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Edited by Volker Gottowik. Dynamics of Religion in Southeast Asia. Magic and Modernity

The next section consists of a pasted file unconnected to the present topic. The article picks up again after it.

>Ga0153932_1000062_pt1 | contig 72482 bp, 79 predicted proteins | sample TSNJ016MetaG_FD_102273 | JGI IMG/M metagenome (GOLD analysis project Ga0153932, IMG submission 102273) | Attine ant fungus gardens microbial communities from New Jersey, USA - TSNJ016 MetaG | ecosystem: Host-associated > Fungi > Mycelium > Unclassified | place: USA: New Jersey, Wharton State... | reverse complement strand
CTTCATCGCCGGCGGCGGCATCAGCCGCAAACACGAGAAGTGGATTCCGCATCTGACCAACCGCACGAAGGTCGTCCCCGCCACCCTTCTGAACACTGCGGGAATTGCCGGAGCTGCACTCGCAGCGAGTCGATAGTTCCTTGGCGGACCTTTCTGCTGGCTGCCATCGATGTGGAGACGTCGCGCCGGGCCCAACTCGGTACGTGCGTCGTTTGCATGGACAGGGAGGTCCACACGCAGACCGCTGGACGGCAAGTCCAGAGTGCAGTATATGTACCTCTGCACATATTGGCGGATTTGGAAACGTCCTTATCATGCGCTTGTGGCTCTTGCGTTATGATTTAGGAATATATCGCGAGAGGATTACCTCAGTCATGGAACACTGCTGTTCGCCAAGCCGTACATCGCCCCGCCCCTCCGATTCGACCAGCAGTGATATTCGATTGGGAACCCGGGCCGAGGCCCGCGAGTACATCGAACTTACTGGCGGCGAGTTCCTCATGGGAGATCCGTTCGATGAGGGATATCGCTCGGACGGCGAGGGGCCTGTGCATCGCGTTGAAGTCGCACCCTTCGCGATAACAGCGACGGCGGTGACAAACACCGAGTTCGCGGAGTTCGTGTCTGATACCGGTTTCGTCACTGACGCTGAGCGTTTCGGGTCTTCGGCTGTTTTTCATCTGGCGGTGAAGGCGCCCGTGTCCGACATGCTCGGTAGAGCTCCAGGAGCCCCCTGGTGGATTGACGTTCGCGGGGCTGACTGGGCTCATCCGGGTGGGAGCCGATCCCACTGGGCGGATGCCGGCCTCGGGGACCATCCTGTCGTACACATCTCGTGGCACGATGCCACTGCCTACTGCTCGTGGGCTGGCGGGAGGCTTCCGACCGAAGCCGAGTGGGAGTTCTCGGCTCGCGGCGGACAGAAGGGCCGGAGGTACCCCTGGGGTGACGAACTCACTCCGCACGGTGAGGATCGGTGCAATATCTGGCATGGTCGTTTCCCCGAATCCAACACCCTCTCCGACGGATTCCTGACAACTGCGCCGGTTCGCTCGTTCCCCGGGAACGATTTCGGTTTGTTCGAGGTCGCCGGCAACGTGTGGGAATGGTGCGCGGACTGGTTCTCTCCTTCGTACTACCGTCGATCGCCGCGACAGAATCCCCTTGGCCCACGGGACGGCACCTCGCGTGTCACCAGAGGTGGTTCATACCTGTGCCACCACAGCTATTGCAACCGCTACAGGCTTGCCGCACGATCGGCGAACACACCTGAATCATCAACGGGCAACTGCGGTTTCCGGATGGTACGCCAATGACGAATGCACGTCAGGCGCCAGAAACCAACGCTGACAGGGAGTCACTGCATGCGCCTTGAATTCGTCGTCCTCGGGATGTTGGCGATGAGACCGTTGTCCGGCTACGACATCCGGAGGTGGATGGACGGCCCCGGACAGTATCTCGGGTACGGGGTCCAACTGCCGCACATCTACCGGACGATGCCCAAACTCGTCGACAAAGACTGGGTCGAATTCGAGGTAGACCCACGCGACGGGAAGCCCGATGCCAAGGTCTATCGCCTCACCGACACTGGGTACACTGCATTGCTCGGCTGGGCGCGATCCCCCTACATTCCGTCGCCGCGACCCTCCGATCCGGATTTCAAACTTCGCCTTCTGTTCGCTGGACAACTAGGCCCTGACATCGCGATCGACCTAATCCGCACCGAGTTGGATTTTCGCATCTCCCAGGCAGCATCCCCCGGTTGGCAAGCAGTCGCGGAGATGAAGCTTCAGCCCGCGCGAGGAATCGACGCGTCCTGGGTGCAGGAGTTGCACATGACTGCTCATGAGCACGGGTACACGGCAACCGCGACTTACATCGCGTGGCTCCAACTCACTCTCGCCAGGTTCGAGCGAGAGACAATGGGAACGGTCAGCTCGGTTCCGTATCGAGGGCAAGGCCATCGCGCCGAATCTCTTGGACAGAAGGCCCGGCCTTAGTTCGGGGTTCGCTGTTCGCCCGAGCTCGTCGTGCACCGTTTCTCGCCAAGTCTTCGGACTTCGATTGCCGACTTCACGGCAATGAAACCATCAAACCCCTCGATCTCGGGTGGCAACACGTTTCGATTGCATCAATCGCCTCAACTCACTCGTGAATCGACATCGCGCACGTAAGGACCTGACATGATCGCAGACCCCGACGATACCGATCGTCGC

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GLOBAL ASIA Edited by Volker Gottowik Dynamics of Religion in Southeast Asia Magic and Modernity Publications The International Institute for Asian Studies is a research and exchange platform based in Leiden, the Netherlands. Its objective is to encourage the interdisciplinary and comparative study of Asia and to promote (inter)national cooperation. IIAS focuses on the humanities and social sciences and on their interaction with other sciences. It stimulates scholarship on Asia and is instrumental in forging research networks among Asia Scholars. Its main research interest are reflected in the three book series published with Amsterdam University Press: Global Asia, Asian Heritages and Asian Cities. IIAS acts as an international mediator, bringing together various parties in Asia and other parts of the world. The Institute works as a clearinghouse of knowledge and information. This entails activities such as providing information services, the construction and support of international networks and cooperative projects, and the organisation of seminars and conferences. In this way, IIAS functions as a window on Europe for non-european scholars and contributes to the cultural rapprochement between Europe and Asia. IIAS Publications Officer: Paul van der Velde IIAS Assistant Publications Officer: Mary Lynn van Dijk Global Asia Asia has a long history of transnational linkage with other parts of the world. Yet the contribution of Asian knowledge, values, and practices in the making of the modern world has largely been overlooked until recent years. The rise of Asia is often viewed as a challenge to the existing world order. Such a bifurcated view overlooks the fact that the global order has been shaped by Asian experiences as much as the global formation has shaped Asia. The Global Asia Series takes this understanding as the point of departure. It addresses contemporary issues related to transnational interactions within the Asian region, as well as Asia s projection into the world through the movement of goods, people, ideas, knowledge, ideologies, and so forth. The series aims to publish timely and well-researched books that will have the cumulative effect of developing new perspectives and theories about global Asia. Series Editor: Tak-Wing Ngo, Professor of Political Science, University of Macau, China Editorial Board: Kevin Hewison, Sir Walter Murdoch Distinguished Professor of Politics and International Studies, Murdoch University, Australia / Hagen Koo, Professor of Sociology, University of Hawaii, USA / Loraine Kennedy, Directrice de recherché, Centre d Études de l Inde et de l Asie du Sud, École des Hautes Études en Sciences Sociales, France / Guobin Yang, Associate Professor, Annenberg School for Communication, University of Pennsylvania, USA Dynamics of Religion in Southeast Asia Magic and Modernity Edited by Volker Gottowik Amsterdam University Press Publications Global Asia 2 Cover illustration: Chiang Khong, North Thailand, Volker Gottowik 2010 Cover design: Coördesign, Leiden Typesetting: Crius Group, Hulshout Amsterdam University Press English-language titles are distributed in the US and Canada by the University of Chicago Press. isbn e-isbn (pdf) nur 718 / 719 / 761 Volker Gottowik / Amsterdam University Press, Amsterdam 2014 All rights reserved. Without limiting the rights under copyright reserved above, no part of this book may be reproduced, stored in or introduced into a retrieval system, or transmitted, in any form or by any means (electronic, mechanical, photocopying, recording or otherwise) without the written permission of both the copyright owners and the authors of the book. Table of Contents Preface 7 Introduction 9 Volker Gottowik Modern Spirits Spirits in and of Southeast Asia s Modernity 33 An Overview Peter J. Bräunlein The Social Placing of Religion and Spirituality in Vietnam in the Context of Asian Modernity 55 Perspectives for Research Michael Dickhardt Where the Dead Go to the Market 75 Market and Ritual as Social Systems in Upland Southeast Asia Guido Sprenger Modernity and Spirit Possession in Java 91 Horse Dance and Its Contested Magic Paul Christensen Modern Muslims Hadhrami Moderns 113 Recurrent Dynamics as Historical Rhymes of Indonesia s Reformist Islamic Organization Al-Irsyad Martin Slama Mubeng Beteng 133 A Contested Ritual of Circumambulation in Yogyakarta Susanne Rodemeier Muslim Modernities in Makassar and Yogyakarta 155 Negotiating the West as a Frame of Reference Melanie V. Nertz Cosmological Battles 175 Understanding Susceptibility and Resistance to Transnational Islamic Revivalism in Java Thomas Reuter Modern Traditions Modes of Interreligious Coexistence and Civility in Maluku 193 Birgit Bräuchler Ethnicity and Violence in Bali 217 And What Barong Landung Says about It Volker Gottowik Contested Moksa in Balinese Agama Hindu 237 Balinese Death Rituals between Ancestor Worship and Modern Hinduism Annette Hornbacher Good Girls 261 Christianity, Modernity and Gendered Morality in Tanah Karo, North Sumatra Karin Klenke Bukit Kasih, the Hill of Love 281 Multireligiosity for Pleasure Judith Schlehe Notes on Contributors 299 Bibliography 305 Preface Southeast Asia is a crossroads of many religious influences, which have always been treated syncretically. One precondition for this basically peaceful syncretism is the fact that the different religious communities largely eschew orthodoxy and content themselves with their followers commitment to a particular ritual practice (orthopractice). As a result, the superseding of indigenous religions by Islam, Hinduism, Buddhism and other world religions has been left incomplete. As a result, today Southeast Asia still presents a highly complex culturally and religiously dynamic picture. The striving for supremacy of certain world religions is a relatively recent phenomenon in Southeast Asia. It is taking place in the wake of an expansion of the scriptural religions and their interpretation as monotheisms. Although these monotheistic religions largely appear to have superseded indigenous beliefs, in local conditions not only these beliefs but also the mechanisms of conflict regulation they have shaped have both survived. One of these mechanisms is religious practice organized not exactly along confessional lines, but rather incorporating adherents of different religious communities ritually and committing them normatively to common values. In this way, in many parts of Southeast Asia a local ethos has survived in confronting processes of globalization. This local ethos draws sustenance from the revitalization of putative traditions, which have simultaneously been subjected to an innovative process of reinterpretation. In this process, moments of a flexible and reflexive confrontation with both expanding world religions and Western modernity can be recognized. Against this background, indigenous religions function not least as a resource for a critique of modernization. As a result, the creative re-appropriation of traditional beliefs not only has far-reaching impacts on interethnic relations, but also casts new light on old theoretical conceptions, such as magic and modernity. The present volume deals with magic and modernity and asks about their current significance for the dynamics of religion in Southeast Asia. In altogether thirteen articles it is demonstrated how religious conceptions and magic practices contribute to meeting the challenges of modernity. Against this background, religion and modernity are no longer perceived as existing in contradiction; rather, it is argued that a revision of the western notion of religion is required to understand the complexity of multiple modernities in a globalized world. 8 Dynamics of Religion in Southeast Asia The present volume has resulted from a scientific network sponsored by the German Research Foundation (DFG) over a period of four years. As a group of almost ten junior scholars from various universities in Germany, we were granted the opportunity to organize six conferences, invite colleagues and international guests and discuss with them the Religious Dynamics in Southeast Asia. We would like to thank first the respective anthropological departments at the universities of Münster, Munich, Freiburg, Göttingen and Frankfurt/M. which hosted our conferences, and secondly our international guests, who provided considerable inputs to productive discussions and a cordial working atmosphere: André Feillard (Paris), Goh Beng-Lan (Singapore/Leiden), Michel Picard (Paris), Thomas Reuter (Melbourne) and Peter van der Veer (Amsterdam/Göttingen). Finally we would like to thank the DFG for its generous support, including a publication grant which made this volume possible. In 2011, our scientific network was transferred into a competence network, sponsored by the Federal Ministry of Education and Research (BMBF), which gave us the opportunity to continue our research on the Dynamics of Religion in Southeast Asia (DORISEA). While some contributors to this volume refer in their articles to previous and completed research projects, others have chosen to introduce their new projects and to present their initial findings. The mixture of articles referring to projects just started or just completed is due to the transitional stage or liminal period out of which the idea for this volume emerged. However, since the majority of contributors are associated with at least one of the two networks mentioned above, the present volume documents our continuous engagement with the dynamics of religion in Southeast Asia. Furthermore, we would like to thank the German Anthropological Association (DGV) for its support and also the two anonymous referees who provided encouraging criticism. Finally our gratitude goes to Amsterdam University Press and Mary Lynn van Dijk, who always offered advice, even when we have encroached on her patience. Readers who are interested in our ongoing research and want to follow how we have proceeded with our engagement with the dynamics of religion in Southeast Asia can take note of our homepage, where the latest information is provided: Introduction Volker Gottowik The present volume aims to analyze the relationship between religion and modernity in terms of the dynamic processes by which they are connected. In doing so, it draws on a variety of discourses in the social and cultural sciences that address the question of modernity by locating it between the conflicting priorities of the dis-enchantment and re-enchantment of the world. In these discourses, it is widely agreed that, particularly outside Western Europe, processes of secularization did not happen as predicted. However, an open question remains: if modernity is not able to transform religion into reason, what, then, can modernity do with religion? By explicitly raising this issue, the present volume tries to describe the dynamic relationship between religion and modernity by referring to Southeast Asia as an ethnographic example. Southeast Asia has always been a crossroads of many different influences from India, China and Europe. All global religions are represented in the area, and they interact not only with each other, but also with local belief systems. Majority religions in some parts of Southeast Asia find themselves to be minority religions in others. However, it is not only religions that crisscross geographical and political boundaries people do so as well. The result is an impressive network of ethnic and religious groups that define themselves not only in relation and in opposition to each other but also vis-à-vis a rapidly changing world. The present volume deals with the impact of modernity on ethnic and religious plurality in Southeast Asia with special reference to these interactive processes. According to modernization theory, one of the master narratives of the second half of the twentieth century, the relationship between modernity and religion is competitive, contradictory and mutually exclusive. The assumption has prevailed in the social and cultural sciences that the differentiation of capitalist forms of economy and the modern nation-state, together with the rationalization of the conduct of life, would subject religion to encompassing transformations. The thesis of the progressive secularization of the world is associated with Max Weber in particular, though in his works it remained peculiarly undetermined whether the Entzauberung der Welt would make religion disappear altogether or restrict it to the private sphere alone (cf. Weber 1985 [1922]: 612). Since then, however, it has become obvious that this universalistic approach was leading to arbitrary generalizations of some West European lines 10 Volker Got towik of development, while its teleological orientation remained largely strange, not least to scholars in Southeast Asian countries. On closer examination, however, this does not come as a surprise. The assumption was that, as a process of ongoing rationalization, modernization would proceed from the West and finally spread to all other continents: rooted in ancient Greece and Rome, re-emerging in Renaissance, blooming during the Age of Enlightenment, expanding with imperialism and culminating in the age of globalization, modernization was considered to be a universal phenomenon which, as an influential narrative, ultimately became a strong identity marker of the West vis-à-vis the rest of the world (cf. Asad 1993a: 18 and Houben & Schrempf 2008: 8). In any case, the West had defined itself strongly through this historical construction and made the project of modernity including its aim of material and moral progress exclusively its own (cf. Asad 1993a: 18). It was not only the formation of the nation-state and civil society, the development of a capitalist economy and rational conduct, but also the separation in principle of church and state and the granting of religious freedom that were considered to be crucial achievements of this Western-initiated process of modernization and differentiation, which would ultimately lead to greater freedom and prosperity for all. In this respect, modernity has its own history, conceptualized as an ongoing process with its own dynamics and a decisively predicted result: it was not only the rationalization of the world that was put on the agenda, but also its Westernization (cf. Asad 1993a: 18). At this point, however, it becomes obvious that modernity is not only profoundly historical, it is also profoundly ideological, a Eurocentric vision of universal teleology (Comaroff & Comaroff 1993: xxx). Against this background, the question raised in the present volume is how the ideology of modernity was able to expand and spread over the whole world. What is the attraction to being modern or becoming modern, or staying modern? From modernity to multiple modernities Historical concept analysis reveals that, from the beginning, the notions of modernity and the modern refer to the experience of time; their present use, however, reflects the growing importance of the future (cf. Kaufmann 1989: 38f.). This orientation towards the future finds its expression not least in everyday language, where progress and change in particular are Introduction 11 associated with modernity. Modernity stands for flexibility in the sense of the ability to produce constant adjustment and modification, thereby turning into a category of revision and transformation. In other words, the programme of modernity is perfectibility (cf. Kaufmann 1989: 39, 41). The constant search for the very latest as what is supposed to be better leads to a situation in which the future, defined as an open future, denigrates the present and challenges the past. For this reason, modernity is best understood as the legitimization of permanent change (Kaufmann 1989: 35). For modern man to adapt to the dynamics of change is an ongoing requirement if he wants to avoid the stigma of being old-fashioned, since what is modern today is already considered backward tomorrow. Modernity has to renew itself constantly on its own terms and to overcome what it has generated as recently as yesterday. The ambivalence of modernity becomes apparent at this point, as does its inherent antinomy, which promotes its internal dynamics and impels it to spread globally (cf. Eisenstadt 2000b: 245): modernity is a future-oriented project that requires constant transformations towards its unattainable completion. To be modern implies keeping pace with the times and anticipating tomorrow s trends today. As it is associated with being educated, sophisticated and development-oriented, to be modern has positive connotations that are advocated and appreciated socially. They charge the idea of modernity with a normative substance, which fueled the implementation of its central ideas (cf. Joas 2012: 23). The degree to which modernity s ideas are normatively grounded becomes apparent when modernity is seen as a global project: the Projekt der Moderne consists, in the words of Jürgen Habermas (1994: 42), in developing science, morality, law and the arts undeterred and to use their cognitive potential for a rational re-organization of living conditions. Being essentially unvollendet or unfinished, modernity captures all spheres of society economy, politics, culture and imposes itself on its members through education, the media etc., although with different and sometimes surprising results. However, the almost magic aura of modernity, to which the title of this volume alludes, becomes apparent at this point: modernity is able not only to subject all spheres of life to the dynamics of transformation, but also to legitimize this transformation, as it is supposed to redound to the advantage of all. In so doing, modernity has triggered one of the strongest social and political dynamics in the history of mankind (cf. Eisenstadt 2000b: 26). However, the expansion of modernity has resulted not in a unilinear process of modernization and a singular or global modernity but in a variety of 12 Volker Got towik modernities, i.e. multiple modernities. This expression was used by Shmuel Eisenstadt to stress that modernity and Westernization are not identical (2000a: 2f.). Eisenstadt conceives modernity as a culture or cultural form that originated in the West, expanded analogues to the world religions, and evolved or materialized at different places in different ways (cf. Eisenstadt 2006a: 1 and 2006b: 37). Against conventional convictions, which emphasize the primacy of the economic system as the substructure of society, the conception of multiple modernities highlights the cultural dimensions of modernity and its locally specific characteristics. Such a cultural theory of modernity (C. Taylor 2001: 172) avoids any universalistic determinism and stresses instead the interaction between global and local influences which always endow modernity with a place and a culturally specific appearance. In the course of this interaction, some aspects of modernity converge, while others diverge, and divergence in convergence (C. Taylor 2001: 185) has become characteristic of global modernization processes. These processes have resulted in the apparent paradox that people in the world now share much in common at the same time that they are as differentiated, diverse, and even more unequal than they were before (Knauft 2002: 22). However, as a consequence of the multiplication of modernity, designations for these modernities have multiplied too, with not only multiple modernities, but also entangled and uneven modernities, indigenous and alternative modernities, local and vernacular modernities, etc. They all challenge in varying degrees the universality of the concept of modernity and stress that, as an analytic concept, modernity can only be used in the plural or in a localized form. In other words: Modernity has become global ( ) [but] is importantly regional